Also having the opportunity to really connect with people on a mutually understood level. It doesn’t matter your background, your history, your education, what you do for a living. Everybody has to eat and it’s really interesting to see everybody be on common ground when it comes to food.
What’s the funniest incident that has happened in your kitchen?
After poaching organic potatoes in hot duck fat, I strained the fat into a ‘deli cup’ to cool. Upon attempting to remove said fat, I grabbed the deli cup and it split on the side, causing a projectile spray of very hot duck fat all over the front of me, and my pants.
To avoid a rather scalding burn, Kyle witnessed me very abruptly taking my pants off (not realizing what had happened).
Needless to say, I was successful in avoiding a burn. Luckily there were no guests in the kitchen as I put on quite the unexpected “show”!
We call it the Backyard Farm Duck Fat Striptease.
What is your favorite dish to create?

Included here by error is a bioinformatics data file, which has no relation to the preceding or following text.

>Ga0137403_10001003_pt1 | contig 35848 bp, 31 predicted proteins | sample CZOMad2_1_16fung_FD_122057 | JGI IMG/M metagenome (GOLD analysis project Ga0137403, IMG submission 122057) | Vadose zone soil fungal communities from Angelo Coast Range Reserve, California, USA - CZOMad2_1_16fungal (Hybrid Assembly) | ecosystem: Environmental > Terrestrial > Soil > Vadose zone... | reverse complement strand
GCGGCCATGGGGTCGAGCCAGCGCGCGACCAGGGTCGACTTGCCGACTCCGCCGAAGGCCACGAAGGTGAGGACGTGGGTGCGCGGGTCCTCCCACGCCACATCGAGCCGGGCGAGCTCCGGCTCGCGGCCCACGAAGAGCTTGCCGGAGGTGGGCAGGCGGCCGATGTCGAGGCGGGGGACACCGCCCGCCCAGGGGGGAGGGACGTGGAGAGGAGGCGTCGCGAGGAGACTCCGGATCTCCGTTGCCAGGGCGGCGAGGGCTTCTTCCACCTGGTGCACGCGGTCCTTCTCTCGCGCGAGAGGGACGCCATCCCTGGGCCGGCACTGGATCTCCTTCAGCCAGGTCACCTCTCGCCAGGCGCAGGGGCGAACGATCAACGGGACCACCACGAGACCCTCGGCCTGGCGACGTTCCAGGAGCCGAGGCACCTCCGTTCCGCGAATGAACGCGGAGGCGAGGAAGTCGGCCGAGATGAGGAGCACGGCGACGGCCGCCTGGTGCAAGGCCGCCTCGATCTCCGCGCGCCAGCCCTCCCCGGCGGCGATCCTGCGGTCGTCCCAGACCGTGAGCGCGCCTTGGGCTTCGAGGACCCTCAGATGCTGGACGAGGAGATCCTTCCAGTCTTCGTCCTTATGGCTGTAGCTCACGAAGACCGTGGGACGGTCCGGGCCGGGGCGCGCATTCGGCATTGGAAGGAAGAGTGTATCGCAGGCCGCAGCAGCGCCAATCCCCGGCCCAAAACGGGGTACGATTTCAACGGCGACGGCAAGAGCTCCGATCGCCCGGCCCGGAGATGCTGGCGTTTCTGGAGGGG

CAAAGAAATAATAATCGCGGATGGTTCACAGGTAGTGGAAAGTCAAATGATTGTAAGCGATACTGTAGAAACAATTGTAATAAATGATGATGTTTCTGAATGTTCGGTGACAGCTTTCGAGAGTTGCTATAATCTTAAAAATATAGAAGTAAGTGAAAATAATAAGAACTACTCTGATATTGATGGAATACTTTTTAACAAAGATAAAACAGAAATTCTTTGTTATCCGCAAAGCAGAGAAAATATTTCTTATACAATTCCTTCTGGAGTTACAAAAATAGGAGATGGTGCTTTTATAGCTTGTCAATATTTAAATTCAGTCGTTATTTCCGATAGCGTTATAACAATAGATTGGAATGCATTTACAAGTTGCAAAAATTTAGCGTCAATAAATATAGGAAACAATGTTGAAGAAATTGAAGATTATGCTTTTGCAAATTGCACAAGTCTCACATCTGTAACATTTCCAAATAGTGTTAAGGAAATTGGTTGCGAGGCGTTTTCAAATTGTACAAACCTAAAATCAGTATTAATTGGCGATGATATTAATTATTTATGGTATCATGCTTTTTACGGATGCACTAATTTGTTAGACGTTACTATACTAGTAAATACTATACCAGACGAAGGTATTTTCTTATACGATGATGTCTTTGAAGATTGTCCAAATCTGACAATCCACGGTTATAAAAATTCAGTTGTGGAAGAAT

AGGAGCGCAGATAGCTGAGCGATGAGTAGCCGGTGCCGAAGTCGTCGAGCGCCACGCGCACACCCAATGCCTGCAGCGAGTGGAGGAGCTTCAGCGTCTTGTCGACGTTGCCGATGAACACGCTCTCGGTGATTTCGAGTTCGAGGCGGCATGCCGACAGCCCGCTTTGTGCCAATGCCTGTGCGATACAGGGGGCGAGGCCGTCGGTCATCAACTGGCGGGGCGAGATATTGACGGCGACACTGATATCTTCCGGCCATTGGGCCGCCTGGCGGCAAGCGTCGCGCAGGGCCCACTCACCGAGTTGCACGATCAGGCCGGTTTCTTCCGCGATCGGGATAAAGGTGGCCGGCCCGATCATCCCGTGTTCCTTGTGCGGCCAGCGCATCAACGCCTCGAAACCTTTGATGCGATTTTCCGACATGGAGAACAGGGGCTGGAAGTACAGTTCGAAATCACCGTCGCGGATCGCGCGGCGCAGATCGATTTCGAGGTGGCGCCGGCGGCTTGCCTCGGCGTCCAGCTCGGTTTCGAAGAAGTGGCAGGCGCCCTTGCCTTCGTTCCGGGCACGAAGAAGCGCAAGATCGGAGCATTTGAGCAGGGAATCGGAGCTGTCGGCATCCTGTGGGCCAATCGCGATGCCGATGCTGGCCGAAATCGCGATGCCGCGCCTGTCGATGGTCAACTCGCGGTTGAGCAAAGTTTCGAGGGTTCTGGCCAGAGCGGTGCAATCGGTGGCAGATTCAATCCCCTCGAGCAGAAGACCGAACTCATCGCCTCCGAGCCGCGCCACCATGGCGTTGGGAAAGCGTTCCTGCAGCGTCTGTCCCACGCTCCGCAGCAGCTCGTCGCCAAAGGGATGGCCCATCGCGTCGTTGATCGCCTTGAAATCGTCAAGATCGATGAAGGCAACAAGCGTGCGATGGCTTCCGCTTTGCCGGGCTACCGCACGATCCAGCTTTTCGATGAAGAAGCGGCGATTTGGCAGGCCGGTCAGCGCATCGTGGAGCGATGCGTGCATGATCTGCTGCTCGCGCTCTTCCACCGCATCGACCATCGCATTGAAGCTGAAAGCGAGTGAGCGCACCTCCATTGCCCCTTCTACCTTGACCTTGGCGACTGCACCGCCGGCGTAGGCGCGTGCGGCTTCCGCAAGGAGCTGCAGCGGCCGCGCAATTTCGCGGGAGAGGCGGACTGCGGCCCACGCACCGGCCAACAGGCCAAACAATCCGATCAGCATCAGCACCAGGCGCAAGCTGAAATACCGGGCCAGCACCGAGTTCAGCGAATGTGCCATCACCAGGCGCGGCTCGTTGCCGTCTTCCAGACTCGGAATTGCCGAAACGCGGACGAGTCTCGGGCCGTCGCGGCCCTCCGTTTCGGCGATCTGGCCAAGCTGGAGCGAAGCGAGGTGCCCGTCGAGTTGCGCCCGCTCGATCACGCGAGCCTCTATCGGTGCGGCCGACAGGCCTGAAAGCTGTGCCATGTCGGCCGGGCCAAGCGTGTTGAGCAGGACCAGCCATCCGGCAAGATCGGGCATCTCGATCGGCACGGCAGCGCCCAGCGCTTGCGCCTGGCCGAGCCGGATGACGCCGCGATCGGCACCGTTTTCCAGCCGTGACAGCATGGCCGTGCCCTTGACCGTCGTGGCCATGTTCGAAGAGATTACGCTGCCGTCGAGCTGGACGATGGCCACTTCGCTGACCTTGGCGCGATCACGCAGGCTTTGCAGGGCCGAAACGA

I would say Duck Confit. I’m all about the classic methods. I do it the old-school way. It’s like taking something that’s not necessarily the most glamorous. With effort, time, a great recipe and method, you end up having this fantastic end result which is geared totally towards our food philosophies. We’re very much French-inspired and ingredient-driven.
(Duck Confit) also helped me acquire my wife apparently too. It wasn’t my good looks or charm, it wasn’t my talent or abilities or my ambition, it was my Duck Confit.
Also, bread. Bread, to me, is a symbol of food culture that you often hear and read about in cookbooks from very well-known chefs and artisans. Breaking bread is the beginning of food culture. You break bread with people that you love and care about. This goes back so many years.